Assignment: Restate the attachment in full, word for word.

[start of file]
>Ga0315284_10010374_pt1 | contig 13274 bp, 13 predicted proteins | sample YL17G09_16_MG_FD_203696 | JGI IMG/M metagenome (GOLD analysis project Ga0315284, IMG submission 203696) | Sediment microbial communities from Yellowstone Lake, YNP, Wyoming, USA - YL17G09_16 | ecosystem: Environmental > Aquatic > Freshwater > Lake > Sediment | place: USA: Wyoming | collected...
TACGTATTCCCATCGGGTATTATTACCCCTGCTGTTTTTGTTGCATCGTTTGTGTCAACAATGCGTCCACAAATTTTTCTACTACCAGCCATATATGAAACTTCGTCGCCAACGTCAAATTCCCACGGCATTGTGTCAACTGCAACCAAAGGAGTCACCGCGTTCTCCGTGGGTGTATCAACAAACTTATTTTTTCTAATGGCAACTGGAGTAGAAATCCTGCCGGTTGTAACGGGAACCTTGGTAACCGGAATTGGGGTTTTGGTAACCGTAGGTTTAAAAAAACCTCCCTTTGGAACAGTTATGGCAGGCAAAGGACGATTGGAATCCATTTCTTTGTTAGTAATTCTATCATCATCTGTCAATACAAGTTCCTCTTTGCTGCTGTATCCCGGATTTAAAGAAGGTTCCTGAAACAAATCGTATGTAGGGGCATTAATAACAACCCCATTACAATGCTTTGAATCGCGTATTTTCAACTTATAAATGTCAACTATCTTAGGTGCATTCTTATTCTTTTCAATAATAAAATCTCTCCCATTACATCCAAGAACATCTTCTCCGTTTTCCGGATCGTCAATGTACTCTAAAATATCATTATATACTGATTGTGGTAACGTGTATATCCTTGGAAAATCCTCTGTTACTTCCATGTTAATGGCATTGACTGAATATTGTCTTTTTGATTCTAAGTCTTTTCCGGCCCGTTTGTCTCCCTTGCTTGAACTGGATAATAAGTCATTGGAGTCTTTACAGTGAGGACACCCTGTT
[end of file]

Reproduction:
>Ga0315284_10010374_pt1 | contig 13274 bp, 13 predicted proteins | sample YL17G09_16_MG_FD_203696 | JGI IMG/M metagenome (GOLD analysis project Ga0315284, IMG submission 203696) | Sediment microbial communities from Yellowstone Lake, YNP, Wyoming, USA - YL17G09_16 | ecosystem: Environmental > Aquatic > Freshwater > Lake > Sediment | place: USA: Wyoming | collected...
TACGTATTCCCATCGGGTATTATTACCCCTGCTGTTTTTGTTGCATCGTTTGTGTCAACAATGCGTCCACAAATTTTTCTACTACCAGCCATATATGAAACTTCGTCGCCAACGTCAAATTCCCACGGCATTGTGTCAACTGCAACCAAAGGAGTCACCGCGTTCTCCGTGGGTGTATCAACAAACTTATTTTTTCTAATGGCAACTGGAGTAGAAATCCTGCCGGTTGTAACGGGAACCTTGGTAACCGGAATTGGGGTTTTGGTAACCGTAGGTTTAAAAAAACCTCCCTTTGGAACAGTTATGGCAGGCAAAGGACGATTGGAATCCATTTCTTTGTTAGTAATTCTATCATCATCTGTCAATACAAGTTCCTCTTTGCTGCTGTATCCCGGATTTAAAGAAGGTTCCTGAAACAAATCGTATGTAGGGGCATTAATAACAACCCCATTACAATGCTTTGAATCGCGTATTTTCAACTTATAAATGTCAACTATCTTAGGTGCATTCTTATTCTTTTCAATAATAAAATCTCTCCCATTACATCCAAGAACATCTTCTCCGTTTTCCGGATCGTCAATGTACTCTAAAATATCATTATATACTGATTGTGGTAACGTGTATATCCTTGGAAAATCCTCTGTTACTTCCATGTTAATGGCATTGACTGAATATTGTCTTTTTGATTCTAAGTCTTTTCCGGCCCGTTTGTCTCCCTTGCTTGAACTGGATAATAAGTCATTGGAGTCTTTACAGTGAGGACACCCTGTT